2. Hydrodynamic model
Laser ablation of Al target placed in the air atmosphere is considered. In preplasma regimes of the action in ablation, the processes in three phase states (solid, liquid, and vapor) and two states (perturbed, unperturbed) of external gaseous medium are taken into account. Laser radiation propagates from right to left. The air for the selected action mode is completely transparent to the laser flow, which is partially reflected from the metal surface and partially absorbed in the near-surface layer of the target.
The mathematical description of ns laser ablation within the continuum approach is realized in the form of hydrodynamic models that allow one to take into account the reaction of condensed (target) and vapor-gas (vaporized matter, gas) media to varying density, pressure, and energy. The processes in each medium are described by a system of nonstationary equations of gas-hydrodynamics supplemented by equations of energy with thermal conductivity, equation of laser radiation transfer, and corresponding equations of state. The 1-D approximation is used for spatial variables. For laser action regimes under consideration, conditions of locally thermodynamic equilibrium (LTE) are assumed for all processes both in the irradiated target and in the vapor-gas medium. Accordingly, hydrodynamic model is formulated in one-temperature approximation.
Phase states and vapor-gas medium are separated among themselves by moving interphase boundaries solid-liquid
In order to obtain complete information on the kinetics of phase transformations, the morphology and dynamics of laser plume, all moving fronts and boundaries in the course of the solution are subjected to explicit tracking using appropriate relationships, which are simultaneously the boundary conditions for hydrodynamic and energy equations.
Complete system of equations is represented as:
2.1. Boundary conditions
In the hydrodynamic models that easily combine with the kinetic ones, the heterogeneous mechanisms of phase transitions: melting/crystallization and evaporation/condensation are described naturally. A distinctive feature of heterogeneous phase transitions is the presence of sharp interfaces at which the main thermophysical and optical characteristics: enthalpy
In the case of rapid phase transformations that typical for pulsed nanosecond action, a complete set of equations for mass, momentum, and energy flows is used to describe heterogeneous phase transitions. However, considering that the absence of phase equilibrium at interphase boundary is a necessary condition for phase transition to occur, the expressions for conservation laws must be supplemented by appropriate kinetic relations characterizing the degree of nonequilibrium of phase transition.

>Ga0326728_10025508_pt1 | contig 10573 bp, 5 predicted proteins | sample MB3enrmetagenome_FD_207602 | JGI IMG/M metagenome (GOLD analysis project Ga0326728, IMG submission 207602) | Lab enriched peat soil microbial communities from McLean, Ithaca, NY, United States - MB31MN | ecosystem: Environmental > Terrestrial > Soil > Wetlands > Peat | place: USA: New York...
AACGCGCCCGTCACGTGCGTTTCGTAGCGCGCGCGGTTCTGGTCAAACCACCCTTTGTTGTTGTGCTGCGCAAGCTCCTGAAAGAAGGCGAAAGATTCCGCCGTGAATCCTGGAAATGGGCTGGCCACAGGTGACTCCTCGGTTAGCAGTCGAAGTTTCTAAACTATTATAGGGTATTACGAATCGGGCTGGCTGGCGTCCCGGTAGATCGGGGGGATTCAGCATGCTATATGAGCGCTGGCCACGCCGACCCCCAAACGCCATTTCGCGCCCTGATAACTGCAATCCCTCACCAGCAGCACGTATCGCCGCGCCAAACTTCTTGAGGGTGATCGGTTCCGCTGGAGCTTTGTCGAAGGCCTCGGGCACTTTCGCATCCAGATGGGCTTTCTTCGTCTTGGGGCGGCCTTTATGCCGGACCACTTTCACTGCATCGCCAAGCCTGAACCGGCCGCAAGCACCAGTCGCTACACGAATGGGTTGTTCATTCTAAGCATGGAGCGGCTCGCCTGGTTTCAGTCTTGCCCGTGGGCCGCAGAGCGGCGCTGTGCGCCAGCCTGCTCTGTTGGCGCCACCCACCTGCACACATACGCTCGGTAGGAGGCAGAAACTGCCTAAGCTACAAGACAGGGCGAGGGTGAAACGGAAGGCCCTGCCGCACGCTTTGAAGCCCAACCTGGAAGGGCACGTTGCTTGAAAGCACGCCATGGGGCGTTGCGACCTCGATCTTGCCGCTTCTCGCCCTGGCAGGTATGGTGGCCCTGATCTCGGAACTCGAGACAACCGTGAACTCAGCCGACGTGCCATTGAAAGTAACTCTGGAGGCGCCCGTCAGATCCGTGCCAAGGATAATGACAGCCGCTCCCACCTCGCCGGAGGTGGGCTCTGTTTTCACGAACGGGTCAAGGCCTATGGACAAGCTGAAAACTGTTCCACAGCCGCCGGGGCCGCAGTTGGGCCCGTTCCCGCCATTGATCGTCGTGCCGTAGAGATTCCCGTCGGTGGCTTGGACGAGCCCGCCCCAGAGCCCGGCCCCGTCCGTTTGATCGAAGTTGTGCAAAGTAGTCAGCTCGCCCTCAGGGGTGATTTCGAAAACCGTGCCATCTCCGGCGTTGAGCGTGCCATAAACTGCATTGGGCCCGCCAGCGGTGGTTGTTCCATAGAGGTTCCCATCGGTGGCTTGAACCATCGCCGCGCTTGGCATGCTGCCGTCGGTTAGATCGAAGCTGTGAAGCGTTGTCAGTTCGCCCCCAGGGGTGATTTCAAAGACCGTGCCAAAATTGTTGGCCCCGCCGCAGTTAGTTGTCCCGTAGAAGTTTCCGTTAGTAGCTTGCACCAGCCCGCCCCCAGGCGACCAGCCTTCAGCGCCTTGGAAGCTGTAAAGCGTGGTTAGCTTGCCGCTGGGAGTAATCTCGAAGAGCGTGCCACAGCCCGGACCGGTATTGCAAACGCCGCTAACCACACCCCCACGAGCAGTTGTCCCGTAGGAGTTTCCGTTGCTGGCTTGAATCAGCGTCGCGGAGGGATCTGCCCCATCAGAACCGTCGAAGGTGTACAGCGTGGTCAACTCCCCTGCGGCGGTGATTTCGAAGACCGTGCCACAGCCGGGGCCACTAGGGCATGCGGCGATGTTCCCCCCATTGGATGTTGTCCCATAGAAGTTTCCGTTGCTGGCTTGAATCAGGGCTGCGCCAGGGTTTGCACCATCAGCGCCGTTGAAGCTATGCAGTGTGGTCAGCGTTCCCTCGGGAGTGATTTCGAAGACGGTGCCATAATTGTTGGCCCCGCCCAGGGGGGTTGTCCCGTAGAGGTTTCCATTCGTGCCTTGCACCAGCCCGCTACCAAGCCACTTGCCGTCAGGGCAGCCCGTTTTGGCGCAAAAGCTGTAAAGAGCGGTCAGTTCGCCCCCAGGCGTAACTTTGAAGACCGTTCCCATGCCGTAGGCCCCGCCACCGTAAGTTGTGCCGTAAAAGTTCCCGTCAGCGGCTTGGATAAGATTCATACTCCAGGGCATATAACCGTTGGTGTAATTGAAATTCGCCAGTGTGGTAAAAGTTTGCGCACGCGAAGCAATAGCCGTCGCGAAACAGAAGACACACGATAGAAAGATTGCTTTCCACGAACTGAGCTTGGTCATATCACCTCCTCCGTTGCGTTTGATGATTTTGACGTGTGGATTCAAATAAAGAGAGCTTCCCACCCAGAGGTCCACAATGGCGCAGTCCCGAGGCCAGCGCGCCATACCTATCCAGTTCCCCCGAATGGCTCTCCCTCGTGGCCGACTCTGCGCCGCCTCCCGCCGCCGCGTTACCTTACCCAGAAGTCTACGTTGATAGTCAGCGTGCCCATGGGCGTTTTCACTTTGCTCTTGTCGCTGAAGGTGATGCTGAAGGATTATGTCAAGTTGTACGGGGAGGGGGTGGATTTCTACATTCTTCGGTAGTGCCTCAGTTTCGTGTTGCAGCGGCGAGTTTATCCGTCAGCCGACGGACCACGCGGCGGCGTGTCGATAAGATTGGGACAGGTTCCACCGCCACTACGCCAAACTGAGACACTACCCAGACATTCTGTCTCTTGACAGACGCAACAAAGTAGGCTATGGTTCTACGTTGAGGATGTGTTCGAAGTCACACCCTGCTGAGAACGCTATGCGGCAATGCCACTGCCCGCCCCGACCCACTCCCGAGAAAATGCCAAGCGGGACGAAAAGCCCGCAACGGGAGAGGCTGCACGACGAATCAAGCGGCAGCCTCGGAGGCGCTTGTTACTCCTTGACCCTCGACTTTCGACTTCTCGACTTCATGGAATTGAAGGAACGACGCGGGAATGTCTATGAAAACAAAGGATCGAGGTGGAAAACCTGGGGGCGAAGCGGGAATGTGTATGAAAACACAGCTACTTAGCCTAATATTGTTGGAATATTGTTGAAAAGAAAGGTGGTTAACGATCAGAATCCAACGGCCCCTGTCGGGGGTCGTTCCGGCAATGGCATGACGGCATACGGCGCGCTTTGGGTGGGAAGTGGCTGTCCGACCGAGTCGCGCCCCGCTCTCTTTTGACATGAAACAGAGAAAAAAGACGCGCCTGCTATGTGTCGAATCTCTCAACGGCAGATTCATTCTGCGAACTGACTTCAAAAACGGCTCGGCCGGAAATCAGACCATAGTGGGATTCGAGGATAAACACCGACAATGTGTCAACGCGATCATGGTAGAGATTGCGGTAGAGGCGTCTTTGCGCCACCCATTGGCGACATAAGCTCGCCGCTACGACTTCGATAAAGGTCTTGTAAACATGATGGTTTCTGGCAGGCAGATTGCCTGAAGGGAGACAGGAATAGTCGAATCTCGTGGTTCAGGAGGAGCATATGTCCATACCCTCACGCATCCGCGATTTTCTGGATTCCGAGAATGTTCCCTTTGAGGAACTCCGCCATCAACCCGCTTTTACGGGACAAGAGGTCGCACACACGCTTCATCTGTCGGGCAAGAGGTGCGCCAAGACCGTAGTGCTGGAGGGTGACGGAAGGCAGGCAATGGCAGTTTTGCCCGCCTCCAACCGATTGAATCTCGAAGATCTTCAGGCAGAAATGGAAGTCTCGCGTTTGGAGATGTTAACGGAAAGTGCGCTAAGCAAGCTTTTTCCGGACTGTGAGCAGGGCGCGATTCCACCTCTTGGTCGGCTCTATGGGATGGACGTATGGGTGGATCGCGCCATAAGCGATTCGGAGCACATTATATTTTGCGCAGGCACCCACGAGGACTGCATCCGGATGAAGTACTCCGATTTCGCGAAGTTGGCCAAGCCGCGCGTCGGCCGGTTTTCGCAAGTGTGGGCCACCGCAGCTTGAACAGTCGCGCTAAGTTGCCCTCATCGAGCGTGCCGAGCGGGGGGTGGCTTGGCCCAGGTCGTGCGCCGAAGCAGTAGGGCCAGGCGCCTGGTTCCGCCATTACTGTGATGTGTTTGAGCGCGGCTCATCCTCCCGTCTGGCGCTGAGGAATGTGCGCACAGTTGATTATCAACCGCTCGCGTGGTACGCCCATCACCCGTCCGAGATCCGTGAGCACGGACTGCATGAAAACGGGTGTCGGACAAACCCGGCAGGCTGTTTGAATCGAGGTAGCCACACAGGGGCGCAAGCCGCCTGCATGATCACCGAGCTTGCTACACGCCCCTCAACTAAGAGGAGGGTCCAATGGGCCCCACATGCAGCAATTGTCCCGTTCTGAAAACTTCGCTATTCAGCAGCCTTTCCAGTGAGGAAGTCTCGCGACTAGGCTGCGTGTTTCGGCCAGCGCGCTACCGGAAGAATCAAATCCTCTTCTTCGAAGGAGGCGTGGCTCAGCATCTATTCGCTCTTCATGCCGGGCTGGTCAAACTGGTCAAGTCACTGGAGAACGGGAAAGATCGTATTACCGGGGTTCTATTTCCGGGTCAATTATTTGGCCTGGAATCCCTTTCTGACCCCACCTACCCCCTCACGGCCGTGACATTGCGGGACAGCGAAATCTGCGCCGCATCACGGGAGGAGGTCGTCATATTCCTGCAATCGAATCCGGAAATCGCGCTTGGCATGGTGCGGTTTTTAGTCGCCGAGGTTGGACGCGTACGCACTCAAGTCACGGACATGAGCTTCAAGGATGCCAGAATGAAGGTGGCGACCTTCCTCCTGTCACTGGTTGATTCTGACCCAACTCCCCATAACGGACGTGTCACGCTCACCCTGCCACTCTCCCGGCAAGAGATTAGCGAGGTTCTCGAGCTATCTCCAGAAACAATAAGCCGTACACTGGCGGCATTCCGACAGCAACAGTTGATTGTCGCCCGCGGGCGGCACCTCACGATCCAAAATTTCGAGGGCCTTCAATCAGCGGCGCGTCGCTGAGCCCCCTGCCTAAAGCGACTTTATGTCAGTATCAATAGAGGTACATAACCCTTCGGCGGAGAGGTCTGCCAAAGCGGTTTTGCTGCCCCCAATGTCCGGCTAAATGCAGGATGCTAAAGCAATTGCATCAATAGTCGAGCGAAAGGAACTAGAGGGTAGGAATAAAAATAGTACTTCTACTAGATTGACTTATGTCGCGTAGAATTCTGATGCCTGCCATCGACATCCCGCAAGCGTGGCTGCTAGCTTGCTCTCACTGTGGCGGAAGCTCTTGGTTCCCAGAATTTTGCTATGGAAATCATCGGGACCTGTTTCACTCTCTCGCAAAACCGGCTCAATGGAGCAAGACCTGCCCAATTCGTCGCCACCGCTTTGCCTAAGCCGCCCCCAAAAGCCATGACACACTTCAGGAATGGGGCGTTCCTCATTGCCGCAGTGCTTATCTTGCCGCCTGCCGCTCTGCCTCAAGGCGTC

2.1.1. Left fixed boundary,
x = Гs
The condition that flow of mass and heat be equal to zero is used as boundary conditions on the left fixed boundary:
2.1.2. Model of heterogeneous (surface) melting: crystallization, õ =
For fast phase transitions, heterogeneous melting model consists of a system of equations expressing three conservation laws: mass, momentum, and energy supplemented by kinetic condition for the velocity of melting front
where is nonequilibrium heat of melting,
2.1.3. Model of heterogeneous evaporation
x = Гlv
Investigation of heterogeneous evaporation process began already in the century before last from experimental work: Hertz  and theoretical work: Knudsen  and continues at the present time, which is determined by its practical importance and not fully clarified features of nonequilibrium behavior of the substance during its evaporation. The mechanism of heterogeneous laser evaporation is realized in subcritical region of surface temperature
Heterogeneous evaporation is characterized by a sharp phase boundary. Thin (several mean path lengths) nonequilibrium Knudsen layer (KL) is adjacent to the boundary surface. The nonequilibrium of the KL is determined by the flow of matter through the phase boundary. The total flow consists of flow of particles (atoms, molecules) leaving the condensed phase and flow of particles (atoms of molecules) returning from the evaporated matter as a result of collisions. These flows have different distribution functions,
In the phase equilibrium state, when the pressure of saturated vapor
where . With these expressions taken into account, energy conservation law can be represented as:
where is the nonequilibrium heat of evaporation,
To determine parameters
the value m is determined from the equation
2.1.4. Model of surface condensation
When the inequality
When passing through the point
Thus, the description of the kinetics of heterogeneous evaporation is carried out by two one-parameter dependencies used as boundary conditions (for a known parameter
2.1.5. Model of volumetric boiling of liquid phase heated by a laser pulse